Performance

Performance is a generic term with many different meanings. As a factor in the OEE, it  is the ratio of nominal to actual process time of the machine. If the machine actually takes two minutes to process a part when it is supposed to take only one, its performance is 50%. The times used are net of setups and don’t consider any quality issue, because quality is accounted for in the last factor. This factor is meant to account for microstoppages and reduced speeds, and it is a relevant and important equipment metric in its own right.

Quality

As discussed in Part 2, Quality is not a metric but a whole dimension of manufacturing performance with many relevant metrics. In the OEE, this factor is just the yield of the operation, meaning the ratio of good parts to total parts produced. It is not the First-Pass Yield, because reworked parts are still counted as good.

Conclusions on the OEE

While the OEE summarizes metrics that are individually of interest, not much use can be made of it without unbundling it into its different factors. Since the meaning and the calculation methods for its factors vary across companies, it cannot be used for benchmarking. Within a company and even within a plant, it is not always obvious that raising the OEE of every machine enhances the performance of the plant as a whole.

In principle, it should. Who doesn’t want all machines to be always available, perform to standard, and make good parts? The problem is that, in practice, increasing the OEE is often confused with increasing utilization, and that there are machines for which  it is not a worthwhile goal. Such machines may be cheap auxiliaries to expensive ones, like a drill press following a large milling machine in a cell, or they may have been bought for their ability to take on a large variety of tasks on demand.

Unbundling the OEE into its component factors yields a more easily understandable  set of equipment metrics that is less likely to mislead management. While these metrics can be collected on each piece of equipment, management must then be wary of aggregating them over machines that are intended to be used differently.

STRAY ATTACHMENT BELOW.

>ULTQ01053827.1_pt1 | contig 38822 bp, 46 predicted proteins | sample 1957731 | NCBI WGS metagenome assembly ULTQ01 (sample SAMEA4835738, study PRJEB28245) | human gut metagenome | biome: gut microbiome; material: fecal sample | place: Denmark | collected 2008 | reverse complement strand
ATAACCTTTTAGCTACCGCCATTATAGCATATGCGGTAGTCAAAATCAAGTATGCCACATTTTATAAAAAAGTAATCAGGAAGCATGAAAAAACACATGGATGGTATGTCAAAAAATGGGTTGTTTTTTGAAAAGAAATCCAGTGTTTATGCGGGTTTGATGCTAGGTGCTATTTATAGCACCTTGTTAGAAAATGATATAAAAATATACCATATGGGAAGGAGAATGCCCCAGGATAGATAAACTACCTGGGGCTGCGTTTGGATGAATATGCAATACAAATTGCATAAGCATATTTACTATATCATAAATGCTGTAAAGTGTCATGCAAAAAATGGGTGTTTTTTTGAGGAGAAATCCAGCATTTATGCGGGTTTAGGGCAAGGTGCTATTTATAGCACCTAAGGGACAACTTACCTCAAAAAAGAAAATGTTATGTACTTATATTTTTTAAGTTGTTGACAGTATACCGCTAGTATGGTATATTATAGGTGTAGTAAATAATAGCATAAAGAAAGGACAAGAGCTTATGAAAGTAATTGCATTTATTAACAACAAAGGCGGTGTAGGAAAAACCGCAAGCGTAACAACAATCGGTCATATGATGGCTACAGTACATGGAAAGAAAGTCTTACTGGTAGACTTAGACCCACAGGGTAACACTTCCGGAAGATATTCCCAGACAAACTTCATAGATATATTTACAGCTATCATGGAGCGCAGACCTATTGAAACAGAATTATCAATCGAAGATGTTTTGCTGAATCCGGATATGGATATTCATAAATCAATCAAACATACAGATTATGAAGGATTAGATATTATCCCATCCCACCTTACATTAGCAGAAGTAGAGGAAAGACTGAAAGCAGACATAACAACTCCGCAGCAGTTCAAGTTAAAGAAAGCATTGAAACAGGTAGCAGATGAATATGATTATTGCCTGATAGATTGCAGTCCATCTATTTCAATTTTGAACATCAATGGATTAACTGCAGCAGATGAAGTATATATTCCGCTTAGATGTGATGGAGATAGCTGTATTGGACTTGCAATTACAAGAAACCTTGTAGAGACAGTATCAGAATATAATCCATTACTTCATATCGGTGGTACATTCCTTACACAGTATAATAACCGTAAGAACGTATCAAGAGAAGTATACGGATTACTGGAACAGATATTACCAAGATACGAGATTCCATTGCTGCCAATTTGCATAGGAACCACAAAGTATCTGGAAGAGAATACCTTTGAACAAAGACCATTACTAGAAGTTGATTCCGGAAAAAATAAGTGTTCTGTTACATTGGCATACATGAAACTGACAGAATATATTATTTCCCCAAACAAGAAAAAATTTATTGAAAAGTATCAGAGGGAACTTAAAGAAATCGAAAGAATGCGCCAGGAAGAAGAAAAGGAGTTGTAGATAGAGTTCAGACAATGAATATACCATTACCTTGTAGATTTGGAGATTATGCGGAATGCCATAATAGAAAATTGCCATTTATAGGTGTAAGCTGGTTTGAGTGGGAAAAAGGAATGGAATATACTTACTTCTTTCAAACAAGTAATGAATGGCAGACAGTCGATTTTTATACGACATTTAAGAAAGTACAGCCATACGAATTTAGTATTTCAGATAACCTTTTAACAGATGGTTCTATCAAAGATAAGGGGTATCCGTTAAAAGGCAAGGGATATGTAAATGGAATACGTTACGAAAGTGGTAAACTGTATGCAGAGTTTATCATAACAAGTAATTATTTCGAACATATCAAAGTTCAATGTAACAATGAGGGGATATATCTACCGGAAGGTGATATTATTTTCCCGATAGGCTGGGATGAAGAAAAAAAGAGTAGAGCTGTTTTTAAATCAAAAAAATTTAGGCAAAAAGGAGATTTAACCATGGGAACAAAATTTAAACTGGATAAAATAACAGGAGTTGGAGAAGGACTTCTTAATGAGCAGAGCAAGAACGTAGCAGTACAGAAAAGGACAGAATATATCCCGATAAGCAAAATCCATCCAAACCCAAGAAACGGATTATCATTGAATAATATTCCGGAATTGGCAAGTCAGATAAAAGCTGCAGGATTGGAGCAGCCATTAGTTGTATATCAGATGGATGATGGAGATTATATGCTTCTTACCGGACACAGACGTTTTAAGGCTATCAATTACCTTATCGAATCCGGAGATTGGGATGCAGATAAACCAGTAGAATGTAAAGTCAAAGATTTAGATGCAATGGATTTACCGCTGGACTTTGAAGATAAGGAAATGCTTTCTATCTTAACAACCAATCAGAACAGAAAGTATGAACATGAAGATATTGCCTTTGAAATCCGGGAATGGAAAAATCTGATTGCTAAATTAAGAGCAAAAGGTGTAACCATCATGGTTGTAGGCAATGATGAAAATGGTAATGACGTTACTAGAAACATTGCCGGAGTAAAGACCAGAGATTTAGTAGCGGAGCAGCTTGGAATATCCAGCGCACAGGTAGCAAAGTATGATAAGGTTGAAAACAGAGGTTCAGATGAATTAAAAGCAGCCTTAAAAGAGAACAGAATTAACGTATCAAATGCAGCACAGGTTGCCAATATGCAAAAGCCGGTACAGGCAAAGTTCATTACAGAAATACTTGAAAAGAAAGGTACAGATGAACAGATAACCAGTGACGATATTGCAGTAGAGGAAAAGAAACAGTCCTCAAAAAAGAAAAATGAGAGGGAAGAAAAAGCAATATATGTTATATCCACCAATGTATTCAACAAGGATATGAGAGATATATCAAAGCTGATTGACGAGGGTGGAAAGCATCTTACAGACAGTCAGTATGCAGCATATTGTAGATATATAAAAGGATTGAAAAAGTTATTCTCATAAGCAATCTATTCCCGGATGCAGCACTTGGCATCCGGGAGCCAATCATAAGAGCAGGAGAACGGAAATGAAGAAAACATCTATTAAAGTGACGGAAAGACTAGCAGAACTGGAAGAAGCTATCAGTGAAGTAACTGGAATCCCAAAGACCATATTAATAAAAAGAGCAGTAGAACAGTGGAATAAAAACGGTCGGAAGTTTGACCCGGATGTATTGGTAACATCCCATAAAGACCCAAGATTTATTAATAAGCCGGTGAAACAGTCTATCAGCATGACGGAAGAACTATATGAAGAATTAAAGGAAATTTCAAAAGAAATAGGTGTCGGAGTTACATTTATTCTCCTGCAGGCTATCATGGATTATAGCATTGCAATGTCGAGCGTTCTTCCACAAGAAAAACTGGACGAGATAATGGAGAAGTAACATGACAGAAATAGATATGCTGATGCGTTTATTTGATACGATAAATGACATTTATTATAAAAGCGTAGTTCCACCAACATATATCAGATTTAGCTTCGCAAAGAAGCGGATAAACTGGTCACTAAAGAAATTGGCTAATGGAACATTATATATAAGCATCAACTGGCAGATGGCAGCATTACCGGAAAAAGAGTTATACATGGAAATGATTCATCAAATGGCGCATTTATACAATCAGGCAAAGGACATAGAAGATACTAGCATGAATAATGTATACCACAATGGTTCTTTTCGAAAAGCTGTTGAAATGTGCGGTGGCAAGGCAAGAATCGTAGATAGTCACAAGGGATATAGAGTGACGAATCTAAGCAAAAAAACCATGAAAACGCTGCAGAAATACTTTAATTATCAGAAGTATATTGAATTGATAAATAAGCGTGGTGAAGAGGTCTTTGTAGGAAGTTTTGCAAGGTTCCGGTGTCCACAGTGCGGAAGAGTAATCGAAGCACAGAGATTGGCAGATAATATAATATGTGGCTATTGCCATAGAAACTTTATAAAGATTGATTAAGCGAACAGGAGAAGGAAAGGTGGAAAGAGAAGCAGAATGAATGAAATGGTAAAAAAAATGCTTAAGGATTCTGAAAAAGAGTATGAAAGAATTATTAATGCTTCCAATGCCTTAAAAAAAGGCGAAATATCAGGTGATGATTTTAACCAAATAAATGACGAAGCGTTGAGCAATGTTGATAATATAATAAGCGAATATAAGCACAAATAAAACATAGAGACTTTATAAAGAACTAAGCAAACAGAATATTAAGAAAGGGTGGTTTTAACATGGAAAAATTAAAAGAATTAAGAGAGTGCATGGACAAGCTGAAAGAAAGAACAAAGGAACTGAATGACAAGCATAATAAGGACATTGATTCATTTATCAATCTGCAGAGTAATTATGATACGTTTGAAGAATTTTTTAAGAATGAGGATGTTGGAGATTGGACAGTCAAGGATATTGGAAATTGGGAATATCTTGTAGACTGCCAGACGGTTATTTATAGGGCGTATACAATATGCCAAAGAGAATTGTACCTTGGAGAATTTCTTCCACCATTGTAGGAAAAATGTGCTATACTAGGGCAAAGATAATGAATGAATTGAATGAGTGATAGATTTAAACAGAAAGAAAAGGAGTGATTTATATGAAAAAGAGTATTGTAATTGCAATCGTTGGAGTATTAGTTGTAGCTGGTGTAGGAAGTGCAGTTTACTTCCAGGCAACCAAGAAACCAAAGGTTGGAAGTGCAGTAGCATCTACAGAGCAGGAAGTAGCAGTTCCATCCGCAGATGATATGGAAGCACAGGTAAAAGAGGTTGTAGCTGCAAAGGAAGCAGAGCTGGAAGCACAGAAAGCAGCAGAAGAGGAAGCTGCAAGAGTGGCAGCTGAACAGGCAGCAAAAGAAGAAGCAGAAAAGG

12 comments on “Metrics in Lean – Part 3 – Equipment

  1. Comment in the Lean CEO discussion group on LinkedIn:

    Hi Michel:
    I think you have hit it out of the park with this post. In my experience metrics are often collected for the sake of collecting metrics without a detailed analysis of what you are collecting and for what reason you are collecting them. Often times they are collected because some other company is collecting them, a customer requires you to collect them, or to be in compliance with TS or ISO registrations. Thanks Michel for highlighting this.

  2. Comment in the Lean manufacturing & Kaizen discussion group on LinkedIn:

    Hi Michel
    I have seen OEE as a critical KPI for various companies, and the biggest flaw I have seen relates to building excessive inventories to maintain performance. There is another measurement to combat this which is the capacity factor which deducts periods waiting for orders from the available time, and then counters this portion of downtime keeping OEE high.
    I have found OEE as a handy measurement for a snap shot on daily performance, though I currently report on quality and downtime instead which works without the OEE figure

  3. Comment in the Lean CEO discussion group on LinkedIn:

    Hello Michel,

    I enjoyed your article.
    Well done.

    During past work with TPM I ran into some of the same Blocking Assumptions made by others you have presented in your article.

    I always spoke to Uptime, never Downtime for a simple reason.
    Always spoke to idled equipment as a good condition, because we were not making un-necessary inventory and the condition of Pushing not Pulling.

    Here is one for us to ponder.
    The term availability and your comment to the piece in the spindle; once the frame of reference changes from the machine to a component part of the machine i.e. spindle you are speaking in different terms for OEE. The spindle itself can have an OEE.
    You wake up the mind in a good way with your comments of the spindle.

    I noted you used terms like “it is up”.
    In my minds eye 2 conditions must be met. Operability and Availability